By MARY HOOD HART
The school year is winding down, and parents, teachers, and students are caught up in a whirlwind of activity. Banquets, awards ceremonies, graduations, concerts, recitals, and parties fill practically every calendar square in May. Even little ones, decked out in caps and gowns, graduate from preschool and celebrate with year-end picnics and parties.
For parents, such celebrations are significant milestones, and we take time to attend each one. With four school-age children, I’ve been busy almost every evening at some sort of school event. As much as I try to approach each one with enthusiasm, there have been times when I’ve dreaded sitting through one more awards ceremony, listening to one more concert. Still, although I have approached them with dread, I almost always leave these events with a renewed spirit and a sense of gratitude for teachers, their students, and the talents they showcase.
Not long ago, I attended an extraordinary concert. Typical in many respects, this event took place in the school cafeteria and was attended by the usual assortment of parents, siblings, and grandparents. But this concert was unique because it showcased my 12-year-old son’s middle school handbell choir. The handbell choir, directed by a dynamic music teacher, is an elective, open to seventh-graders who express interest. Those who show promise and enthusiasm then audition to become a part of the advanced handbell choir when they reach the eighth grade. This advanced choir performs frequently throughout the community. The concert I attended included performances by both the seventh-grade novices (my son’s group) and the eighth-grade advanced choir. A total of about 50 students performed in the concert.
While I was impressed with what these middle-schoolers had accomplished musically, I was inspired by the spirit in which they and their teacher approached the performance. Not only were these public school students well-behaved, they were dressed neatly, shirts tucked in, hair combed, shoes tied. I have seen many of these same youngsters as they shuffle sloppily down the school hallways, and I was astonished by the radical transformation in their demeanor and appearance on this concert night.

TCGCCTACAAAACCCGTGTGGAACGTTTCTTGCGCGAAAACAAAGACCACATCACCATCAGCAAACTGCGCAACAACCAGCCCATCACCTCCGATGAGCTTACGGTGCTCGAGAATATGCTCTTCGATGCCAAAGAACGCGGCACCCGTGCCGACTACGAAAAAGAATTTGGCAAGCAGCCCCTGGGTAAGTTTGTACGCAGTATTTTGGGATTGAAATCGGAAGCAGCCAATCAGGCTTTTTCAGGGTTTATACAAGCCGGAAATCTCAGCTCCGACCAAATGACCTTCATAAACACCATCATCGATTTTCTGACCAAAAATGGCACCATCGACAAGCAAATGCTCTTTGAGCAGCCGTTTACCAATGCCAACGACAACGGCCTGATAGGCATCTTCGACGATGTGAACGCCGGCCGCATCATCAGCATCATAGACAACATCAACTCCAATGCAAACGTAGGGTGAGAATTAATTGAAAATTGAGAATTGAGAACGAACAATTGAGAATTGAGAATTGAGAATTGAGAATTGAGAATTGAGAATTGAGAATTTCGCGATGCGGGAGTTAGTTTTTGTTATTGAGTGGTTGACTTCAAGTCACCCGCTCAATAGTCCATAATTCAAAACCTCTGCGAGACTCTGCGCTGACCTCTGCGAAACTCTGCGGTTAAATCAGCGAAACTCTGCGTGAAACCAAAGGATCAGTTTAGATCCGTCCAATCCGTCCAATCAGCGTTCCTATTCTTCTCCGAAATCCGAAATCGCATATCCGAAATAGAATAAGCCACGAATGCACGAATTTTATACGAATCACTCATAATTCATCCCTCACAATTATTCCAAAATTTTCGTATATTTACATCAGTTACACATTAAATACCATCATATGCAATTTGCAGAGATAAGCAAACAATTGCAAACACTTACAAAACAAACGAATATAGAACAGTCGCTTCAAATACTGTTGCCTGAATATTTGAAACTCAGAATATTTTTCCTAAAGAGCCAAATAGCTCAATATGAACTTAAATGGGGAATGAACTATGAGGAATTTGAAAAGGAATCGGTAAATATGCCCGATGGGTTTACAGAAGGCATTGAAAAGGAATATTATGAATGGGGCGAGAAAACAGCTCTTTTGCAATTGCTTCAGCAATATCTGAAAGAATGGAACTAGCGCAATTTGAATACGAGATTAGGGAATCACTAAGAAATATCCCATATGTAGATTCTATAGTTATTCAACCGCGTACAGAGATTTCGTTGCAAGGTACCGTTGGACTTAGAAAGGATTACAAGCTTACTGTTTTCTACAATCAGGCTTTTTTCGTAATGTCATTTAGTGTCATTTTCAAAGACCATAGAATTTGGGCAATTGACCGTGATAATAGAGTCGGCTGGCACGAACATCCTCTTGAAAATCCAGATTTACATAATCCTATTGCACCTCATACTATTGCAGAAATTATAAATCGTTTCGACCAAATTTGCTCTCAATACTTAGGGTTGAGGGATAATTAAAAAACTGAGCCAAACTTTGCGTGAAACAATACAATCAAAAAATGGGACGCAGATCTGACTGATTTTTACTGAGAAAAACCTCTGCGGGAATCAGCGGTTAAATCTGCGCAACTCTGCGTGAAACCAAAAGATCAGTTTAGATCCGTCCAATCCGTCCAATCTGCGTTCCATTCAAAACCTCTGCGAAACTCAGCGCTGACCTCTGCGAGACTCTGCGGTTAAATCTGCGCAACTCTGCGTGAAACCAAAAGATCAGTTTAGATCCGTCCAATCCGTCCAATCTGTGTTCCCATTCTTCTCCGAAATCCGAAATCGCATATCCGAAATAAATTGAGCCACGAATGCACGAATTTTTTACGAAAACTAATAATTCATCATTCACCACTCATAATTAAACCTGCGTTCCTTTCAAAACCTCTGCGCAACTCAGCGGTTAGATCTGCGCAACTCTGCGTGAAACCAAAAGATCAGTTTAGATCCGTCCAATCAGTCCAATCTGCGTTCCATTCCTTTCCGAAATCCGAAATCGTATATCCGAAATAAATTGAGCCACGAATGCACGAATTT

It was clear they took great pride in what they had accomplished over the year and in sharing their accomplishments with their parents and other relatives. The handbell music itself was lovely, but the experience wouldn’t have been as compelling were it not for the visual effect of watching these students concentrate on chiming their bells at the precise moment. Witnessing the intense expressions on their faces was priceless … especially since these young people are at an age notorious for feigning indifference, for expressing sarcasm and cynicism. At times, when I am put off by their obnoxious ways (typical for middle-schoolers), I will remind myself of this concert and the radiance of both their music and their expressions. It was obvious that pleasing their teacher and performing well for the audience were their foremost concerns.
Attending such an event is especially heartening in a time when we can so easily become discouraged and fearful for the future of our youth. While I realize that one concert is no guarantee that good things are happening in our schools, among our youth, I also realize that extraordinary events, like this handbell concert at a public middle school in rural North Carolina, are occurring all across the country.
Much credit should be given teachers and administrators who encourage young people in such positive directions, particularly those who develop in children a strong appreciation for the arts. My experience with the schools has shown me that teaching the arts can be an even greater challenge than is typical for teachers, because of the lack of funding, large class sizes, and a tendency for many to consider the arts inferior to academics. This time of year gives us an opportunity to show our appreciation of these teachers’ talents and our gratitude for their dedication to our children. We are all enriched by their presence in our lives.
Indeed, teachers who love the arts and who are passionate about sharing this love with young people are able to perform miracles. Recently, sitting on a folding chair in a dingy middle school cafeteria, I witnessed one.
Mary Hood Hart lives in Sunset Beach, N.C., with her husband, Jim, and four children, ages 8 to 16.